2.1 Cleaning Up and Organizing the Left Menu
The WordPress left menu is the place where you can access every section and its settings.
The problem is, sometimes you might want to organize these sections differently, or remove them altogether. Let’s find out how.
1.Introduction3 lessons, 06:23
2.Customization: Smaller Tasks6 lessons, 38:49
3.Customization: Bigger Tasks5 lessons, 24:53
4.Conclusion1 lesson, 00:40
2.1 Cleaning Up and Organizing the Left Menu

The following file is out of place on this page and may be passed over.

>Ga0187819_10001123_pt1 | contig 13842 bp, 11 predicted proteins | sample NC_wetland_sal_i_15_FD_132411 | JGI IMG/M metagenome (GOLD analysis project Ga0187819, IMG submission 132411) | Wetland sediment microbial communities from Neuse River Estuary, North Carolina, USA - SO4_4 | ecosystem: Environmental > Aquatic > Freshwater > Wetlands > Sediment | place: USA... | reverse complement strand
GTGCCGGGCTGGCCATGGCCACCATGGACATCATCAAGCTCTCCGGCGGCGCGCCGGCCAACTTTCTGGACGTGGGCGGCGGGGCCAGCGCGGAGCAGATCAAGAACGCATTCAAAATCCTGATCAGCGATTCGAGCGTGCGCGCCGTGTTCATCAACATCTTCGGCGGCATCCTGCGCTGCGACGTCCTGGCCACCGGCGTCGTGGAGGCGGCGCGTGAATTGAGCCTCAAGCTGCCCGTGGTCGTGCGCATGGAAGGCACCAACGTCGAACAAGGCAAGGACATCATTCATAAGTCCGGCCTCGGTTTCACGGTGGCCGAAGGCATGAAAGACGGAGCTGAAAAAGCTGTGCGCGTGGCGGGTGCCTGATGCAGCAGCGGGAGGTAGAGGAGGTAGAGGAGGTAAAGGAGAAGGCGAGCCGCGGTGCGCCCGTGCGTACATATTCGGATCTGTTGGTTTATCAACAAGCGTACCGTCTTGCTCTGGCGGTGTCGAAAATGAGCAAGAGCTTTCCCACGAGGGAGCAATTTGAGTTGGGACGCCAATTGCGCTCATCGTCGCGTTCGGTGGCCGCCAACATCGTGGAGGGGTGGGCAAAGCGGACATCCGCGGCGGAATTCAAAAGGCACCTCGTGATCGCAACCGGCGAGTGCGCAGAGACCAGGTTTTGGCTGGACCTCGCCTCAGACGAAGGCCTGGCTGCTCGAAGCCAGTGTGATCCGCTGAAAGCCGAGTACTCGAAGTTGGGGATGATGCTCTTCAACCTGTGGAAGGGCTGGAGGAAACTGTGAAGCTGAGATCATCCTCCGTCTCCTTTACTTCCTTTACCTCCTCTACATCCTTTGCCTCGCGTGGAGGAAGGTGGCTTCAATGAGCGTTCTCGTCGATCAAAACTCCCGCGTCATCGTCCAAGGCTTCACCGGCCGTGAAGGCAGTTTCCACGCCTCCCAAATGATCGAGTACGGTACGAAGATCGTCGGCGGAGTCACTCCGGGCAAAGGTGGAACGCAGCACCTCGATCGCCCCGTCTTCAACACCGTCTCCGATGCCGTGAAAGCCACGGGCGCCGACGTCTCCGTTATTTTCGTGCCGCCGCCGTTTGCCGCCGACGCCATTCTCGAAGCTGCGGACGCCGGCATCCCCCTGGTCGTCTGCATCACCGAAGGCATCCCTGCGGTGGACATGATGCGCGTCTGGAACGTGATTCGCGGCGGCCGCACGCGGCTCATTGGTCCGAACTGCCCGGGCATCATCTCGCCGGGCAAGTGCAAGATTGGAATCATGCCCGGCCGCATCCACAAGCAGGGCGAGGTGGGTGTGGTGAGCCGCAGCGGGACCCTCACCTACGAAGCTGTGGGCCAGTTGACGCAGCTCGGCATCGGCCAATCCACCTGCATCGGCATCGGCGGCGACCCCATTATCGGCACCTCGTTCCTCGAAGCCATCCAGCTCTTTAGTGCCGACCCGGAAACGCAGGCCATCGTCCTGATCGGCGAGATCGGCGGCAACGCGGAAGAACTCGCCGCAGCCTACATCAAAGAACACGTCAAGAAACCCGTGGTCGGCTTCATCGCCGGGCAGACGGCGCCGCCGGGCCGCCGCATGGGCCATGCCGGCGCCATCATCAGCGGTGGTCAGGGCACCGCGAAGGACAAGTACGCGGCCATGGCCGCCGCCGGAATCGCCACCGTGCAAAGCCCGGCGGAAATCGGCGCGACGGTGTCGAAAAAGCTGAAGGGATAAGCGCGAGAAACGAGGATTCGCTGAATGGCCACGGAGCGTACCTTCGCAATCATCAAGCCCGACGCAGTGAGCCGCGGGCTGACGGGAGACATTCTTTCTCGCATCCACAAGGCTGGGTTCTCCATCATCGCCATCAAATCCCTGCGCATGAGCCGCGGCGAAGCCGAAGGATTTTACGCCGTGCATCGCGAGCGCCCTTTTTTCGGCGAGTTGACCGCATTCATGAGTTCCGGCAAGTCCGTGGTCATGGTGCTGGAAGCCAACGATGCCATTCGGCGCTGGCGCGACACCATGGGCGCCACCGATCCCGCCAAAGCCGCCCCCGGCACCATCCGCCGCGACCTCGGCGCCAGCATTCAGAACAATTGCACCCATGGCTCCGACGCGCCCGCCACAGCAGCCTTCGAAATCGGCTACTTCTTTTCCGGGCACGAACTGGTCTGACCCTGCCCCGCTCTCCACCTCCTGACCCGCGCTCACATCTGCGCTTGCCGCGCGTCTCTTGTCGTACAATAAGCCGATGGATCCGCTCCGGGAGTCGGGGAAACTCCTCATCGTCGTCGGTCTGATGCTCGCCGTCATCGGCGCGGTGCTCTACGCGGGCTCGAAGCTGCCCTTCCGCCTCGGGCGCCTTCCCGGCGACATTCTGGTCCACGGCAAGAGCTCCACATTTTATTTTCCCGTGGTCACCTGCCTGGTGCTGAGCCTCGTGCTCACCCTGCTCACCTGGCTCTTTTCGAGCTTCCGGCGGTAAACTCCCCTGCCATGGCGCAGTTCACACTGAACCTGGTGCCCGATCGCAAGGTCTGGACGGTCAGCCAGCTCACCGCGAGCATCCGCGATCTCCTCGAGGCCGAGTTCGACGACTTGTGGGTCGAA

The WordPress admin's left menu is the place where you can get access to everything related to the backend. And by default it looks pretty good, but sometimes you might need to rearrange things or maybe remove some of the sections. Let's find out how. Before we start changing things in the backend, we need to know how we're gonna do it. There are two ways, you can do it via a plugin, or you can do it via a theme. So, what we're gonna do in this case, we're gonna create a child theme of 2015. So if we go here, we see we have three themes installed and we're gonna create a child of this one. Now, creating a child is actually very simple. Inside our Themes folder, we're gonna create a new folder called 2015 child. Now, you don't have to name it like this, any name will do, but this is actually recommended. Now inside that folder, we're going to create two files. One of them will be styles.css and the other will be functions.php. So when working with a trial theme, these are the only two files you need. Now inside style.css, we need to write something like this this is the file header that will actually tell WordPress everything it needs to know about the theme. So we have a theme name uri, a description, author the template here is the most important part 2015. This tells WordPress that this theme Is a child theme of 2015 then version, license, all the usual stuff, and that's it for style.css. Now inside functions.php, we're gonna start with a PHP tag and the first thing we'll write is the child theme script because we do need to import the style sheet from the main theme. So here we're gonna say enqueue the parent theme's style sheet. To do that, we're gonna create a function called theme_enqueue_styles, and inside, we're gonna say wp_enqueue_style, we're gonna call it parent-style, and we're gonna get it from get_template_directory_uri, to which we're gonna append /style.css. So basically, we're getting the style.css from 2015 here, and we're enqueuing it or we're loading it. Then we simply do add action, wp enqueue scripts, theme enqueue styles. And what we're saying here basically is when wp_enqueue_scripts is executed, also execute my function here, so load the parent style. All right, so now let's go back into the WordPress admin here, let's refresh. And you'll notice we have our new theme. Tuts plus testing theme, version, author, and most importantly, it says this is a child theme of twenty fifteen. Activate it. As you can see, in the back hand, nothing has changed. In the front end, nothing is changed. So, what we can do now is start working on the customization, without actually altering one of the default themes. As I said, this can also be done by a plugin, but we'll go the theme route. All right, so let's see about this left menu here and how we can customize it. Well, probably the first thing you'll want to do, is remove some of the items that you don't need. For that, we're going to create a new section here, and we'll start with a function, let's call it edit_wp_menu. And this function will actually be tied to the admin menu function. Put a hook here, add an action ('admin_menu', 'edit_wp_menu'). All right, so let's remove some menu items. Now, this is really easy. You gotta use the remove menu page function and this function, if we take a look at the codex, receives a single parameter, the menu slug or the the menu id. The codex actually gives us the full list of the pages that we can remove. So, for example, if we want to remove the dashboard, we would do remove_menu_page( 'index.php'). If we want to remove the pages, we will do this bit. The appearance ,we would do this bit. So let's say that we don't want any comments on our website. Well we just gotta do this, remove 'edit-comments.php'. So let's actually copy this, paste it in, do a save, and then come back to our Dashboard. And as you saw, the comments just disappeared like that. Now this just removes it from the menu. So if I go to edit, comments php here, it's still available. So if you know the full link then you can access it, but it has been removed from the left menu. Now what if you want to add a menu item? Well you can do that with the function add menu page. So let's have a look at it in the codex. Add menu page, it receives a couple of parameters, page title, menu title which is the stuff, the text that's gonna be on the menu, capability, so basically which type of user can access it. Then there's the menu slug. This actually refers to the file that's gonna be opened. Then we have a function, it's like a callback function, it will display the page content for that menu. Then we have an icon URL and a position, and the position of course dictates how high or how low that page or that link will be displayed in the menu. So let's do a simple page here, add_menu_page), and we're gonna start with the page title. Let's say new comments. We're gonna add a fictional page here called comments. The menu title is gonna be my comments then the capability, we'll put it at as admin so the admin can manage options. Then it's going to be the slug, or the PHP file that's going to be opened. In our case, we'll just put back edit, comments.php. The one we removed from the top. Then we have the function, which we'll leave blank. Then the icon URL, which we're going to leave blank. And for position, let's put six. All right. So now if we refresh, you're gonna see my comments right here, and this takes us to the comments page. Now of course, you can link this to any kind of PHP file you want. For example, if you're creating a plugin and you wanna add a page for controlling that plugin, you would use this function to put it in the left menu. All right. Now, what about changing the menu order? Because there is a certain order in which these menu items are displayed. Well, it's actually really easy to change that using filters. So let's say here, change menu order and we're gonna write a function, change menu order, and we're gonna passin menu order. And then, we'll basically say, return array and inside we're gonna put this, index php. Then, let's say we wanna move the appearance or themes php right below the dashboard. So, if you're wondering how I know all this, well I'm just looking at the order that's presented here in remove menu page. So as you can see, index corresponds to the dashboard, which is the first one, and then themes is under comments, just like you see here. Well, we removed the comments, but it was there. Plugins under appearance, yeah. So, it's the correct order. So, if I wanna move themes below the index, I will just put it right here in the array, themes.php. And then I will do edit.php and what else? Maybe I'll want to move the pages above the media. And I will do In this and then I will do the upload and we can actually stop here the rest will be filled in automatically. So with the function done, we gotta tie it in to the menu order function. So first we're gonna do a filter for custom menu order and we're writing this so it actually fires the menu order function. So we're gonna do add_filter, again, 'menu_order', 'change_menu_order'. All right. So again, we're doing this bit to trigger 'menu_order', and, when this is triggered, we're gonna load in our function, which will take in the existing 'menu_order', and we'll return the new array here. So right now, if we do a refresh, you're going to see that the appearance is moved below the dashboard and the pages above the media. So there it is, dashboard, appearance, posts, pages, and media. Now what if we want to rename some of the items? For example, rename posts to articles. Well it's really easy to do that as well. So right here I'm gonna say rename posts to articles and then we gotta grab the menu and sub-menu globals. And then we're gonna do something like this, menu and I'm gonna explain what I'm doing in just a bit. 5,0 equals articles. Now let's see if that works and there it is. Instead of posts, we now have articles. All right. So let me actually walk you through this. Let's do a printR of menu, so this is a representation of this menu array. Now we can see that on position five and zero we have posts, so this is what you look for by basically. If you want to change the text of the parent item in the menu, you got to look for it in the menu global If you wanna change My Comments, you would go to menu, six, and then zero. So that's what I did here, and if you're wondering how I got this representation of the printR output, well I am using an extension that's called PHP View. You can find it in the extension store for Chrome. Now, if you wanna change the sub menu, let's actually do a printR of that. The sub menu actually refers to these four bits. So you wanna change all posts, add new categories and tags. So, if we do a printR again, we're gonna see that these are in sub menu, and they will be on positions five, ten, fifteen, and sixteen, and then the second key will be zero in all cases. All right, so let me just show you how you would approach this. You would do submenu, which is targeting the submenu global variable, you would do position five, which is this. And then, position zero, which is this for All Posts. And then, instead of All Posts, I would say All Articles. And then I will do the same for the other three. However, we've gotta put edit.php in here, which is the file that we're targeting basically. And then for the other three, we're gonna have positions 10, 15 and 16 and we are going to say add an article, article categories and tag respectively. So now if we refresh and we go to articles we can see the newly updated labels. Now the thing is when we go to all articles, we still see posts here, so lets change that as well. To do that, we are going to write a new function called change change_post-labels. And then here, we're gonna get another variable, a global one called wp_post_types. Now let's actually do a print_r of this variable, and see how it looks. And of course this doesn't work, because the function isn't called anywhere. So let's add an action here and we're gonna tie this in in it change post labels. All right, so now we can see that we have the labels here for post and it says posts post. So for every single piece of text that is displayed in the backend, We have the label right here. So this is the stuff that we need to target. All right, so the way you would do this is actually very simple. First of all, we need to get the current host labels. So we would do article labels equals wp post types and I'll select post. Which is this one here we also have labels for page here and also for attachment and for every other page that there is in the back end and then labels. All right now once we do this, we basically need to copy all of these labels here and change them with our own. So we will do something like this article labels Name, which is this first one, instead of Posts, Articles singular_name, it's actually Article here, add_new, add_new_item, and so on. So let's actually refresh this page, and we're gonna see that instead of Posts. We have articles written everywhere, in the button, in the search button here. So that's how you would change the post labels. And you can do this to any page in the backend. And that's how you customize the left menu. Now, another part of the WordPress admin you can play around with is the dashboard screen. That's coming up next.